Right of Reply: Richard Parnell

The research manager of Scope, the charity for people with cerebral palsy, responds to our leading article calling for a `no-fault' compensation system for people with disabilities
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The Independent Culture
THE IDEA of no-fault compensation has once again come to the fore in your leading article ("The disabled should not have to rely on vagaries of the law courts") as a way of dealing with the growing cost of providing compensation to people who have been subject to mistakes or malpractice in their health care.

Children with cerebral palsy are often the recipients of such "few in number but high in value" payments, and Scope has considered no-fault compensation schemes.

We reached a number of conclusions. No-fault compensation schemes should not be viewed as a way of reducing the cost to the NHS of "mistakes" by health staff. Nor will any scheme so far published meet in any way the lifelong needs of those people who have received profound impairments through no fault of their own.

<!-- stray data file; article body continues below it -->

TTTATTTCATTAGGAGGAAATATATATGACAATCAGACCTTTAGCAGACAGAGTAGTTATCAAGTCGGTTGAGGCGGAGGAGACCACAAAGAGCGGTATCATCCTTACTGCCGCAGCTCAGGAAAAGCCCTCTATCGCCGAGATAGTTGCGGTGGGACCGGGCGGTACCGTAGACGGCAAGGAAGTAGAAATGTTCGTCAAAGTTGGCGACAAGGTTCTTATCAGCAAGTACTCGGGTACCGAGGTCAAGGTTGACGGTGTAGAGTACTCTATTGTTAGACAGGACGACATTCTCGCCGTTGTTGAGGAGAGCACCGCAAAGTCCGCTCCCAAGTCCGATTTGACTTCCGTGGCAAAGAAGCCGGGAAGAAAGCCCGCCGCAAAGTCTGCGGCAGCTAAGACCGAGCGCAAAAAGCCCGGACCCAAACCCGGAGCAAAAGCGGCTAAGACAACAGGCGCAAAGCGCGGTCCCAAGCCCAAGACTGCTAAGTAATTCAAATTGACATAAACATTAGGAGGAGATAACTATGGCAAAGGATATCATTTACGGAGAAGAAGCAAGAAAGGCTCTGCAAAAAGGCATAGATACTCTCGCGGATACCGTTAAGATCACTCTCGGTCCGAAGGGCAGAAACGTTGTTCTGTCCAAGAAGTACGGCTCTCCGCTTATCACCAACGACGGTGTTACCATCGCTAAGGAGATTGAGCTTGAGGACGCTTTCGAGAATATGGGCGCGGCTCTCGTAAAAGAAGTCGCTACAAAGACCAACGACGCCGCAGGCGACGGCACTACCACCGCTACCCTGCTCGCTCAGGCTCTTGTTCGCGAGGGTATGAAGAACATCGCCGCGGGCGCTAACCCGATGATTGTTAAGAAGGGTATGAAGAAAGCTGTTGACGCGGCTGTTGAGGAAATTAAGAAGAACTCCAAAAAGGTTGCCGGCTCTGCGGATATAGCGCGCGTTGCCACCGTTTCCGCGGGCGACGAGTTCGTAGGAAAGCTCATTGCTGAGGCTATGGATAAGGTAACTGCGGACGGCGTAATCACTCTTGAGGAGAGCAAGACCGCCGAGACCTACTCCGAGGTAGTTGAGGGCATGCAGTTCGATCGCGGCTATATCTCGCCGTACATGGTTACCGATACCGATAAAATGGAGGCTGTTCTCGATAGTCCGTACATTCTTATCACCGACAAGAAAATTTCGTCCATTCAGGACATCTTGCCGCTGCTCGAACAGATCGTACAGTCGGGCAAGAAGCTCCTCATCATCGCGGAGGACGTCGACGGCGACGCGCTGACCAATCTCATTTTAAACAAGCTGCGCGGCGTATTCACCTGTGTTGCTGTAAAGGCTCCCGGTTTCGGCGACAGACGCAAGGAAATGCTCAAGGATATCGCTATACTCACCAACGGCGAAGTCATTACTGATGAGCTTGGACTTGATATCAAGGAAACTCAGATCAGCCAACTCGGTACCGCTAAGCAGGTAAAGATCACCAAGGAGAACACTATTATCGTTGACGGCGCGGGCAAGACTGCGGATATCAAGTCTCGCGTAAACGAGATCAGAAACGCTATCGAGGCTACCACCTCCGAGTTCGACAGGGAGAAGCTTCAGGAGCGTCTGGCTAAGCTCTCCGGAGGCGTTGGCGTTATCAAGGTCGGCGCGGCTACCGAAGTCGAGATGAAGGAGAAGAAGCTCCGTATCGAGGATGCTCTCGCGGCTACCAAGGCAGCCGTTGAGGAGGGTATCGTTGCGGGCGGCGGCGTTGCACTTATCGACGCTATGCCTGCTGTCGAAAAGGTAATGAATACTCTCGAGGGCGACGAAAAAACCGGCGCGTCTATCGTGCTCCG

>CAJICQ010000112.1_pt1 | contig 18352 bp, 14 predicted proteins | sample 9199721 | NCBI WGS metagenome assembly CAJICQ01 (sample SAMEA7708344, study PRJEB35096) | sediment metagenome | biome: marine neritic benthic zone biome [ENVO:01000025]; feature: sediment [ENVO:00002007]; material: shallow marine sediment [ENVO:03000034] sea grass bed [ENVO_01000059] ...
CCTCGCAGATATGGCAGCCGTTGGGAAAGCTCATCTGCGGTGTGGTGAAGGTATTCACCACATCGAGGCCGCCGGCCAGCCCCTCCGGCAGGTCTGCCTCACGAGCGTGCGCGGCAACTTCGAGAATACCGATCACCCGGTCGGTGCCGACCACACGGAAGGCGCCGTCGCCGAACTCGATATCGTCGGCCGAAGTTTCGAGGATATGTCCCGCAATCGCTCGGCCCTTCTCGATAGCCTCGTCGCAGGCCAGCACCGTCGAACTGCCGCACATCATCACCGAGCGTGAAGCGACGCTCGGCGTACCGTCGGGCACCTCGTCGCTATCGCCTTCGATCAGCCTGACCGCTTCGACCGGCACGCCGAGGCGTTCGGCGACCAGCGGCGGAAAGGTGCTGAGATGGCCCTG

Such schemes replicate the problem that haunts the existing system of medical negligence claims, that of establishing causation. So no-fault compensation will not save money, but will increase administration costs. Furthermore, if people wanting to see justice done pursue their rights through the courts, then additional NHS payouts will increase overall costs.

More importantly, if we are serious about meeting the needs of people disabled by whatever circumstances, a three-tier system needs to be put in place. It would comprise: the right to sue for medical negligence; the right for compensation regardless of negligence; and finally a comprehensive system of support. Thus, profoundly disabled people would no longer have to run the gauntlet of inadequate health resources, lack of employment prospects and the whims of social service provision. Above all, disabled people and their representatives must be consulted.

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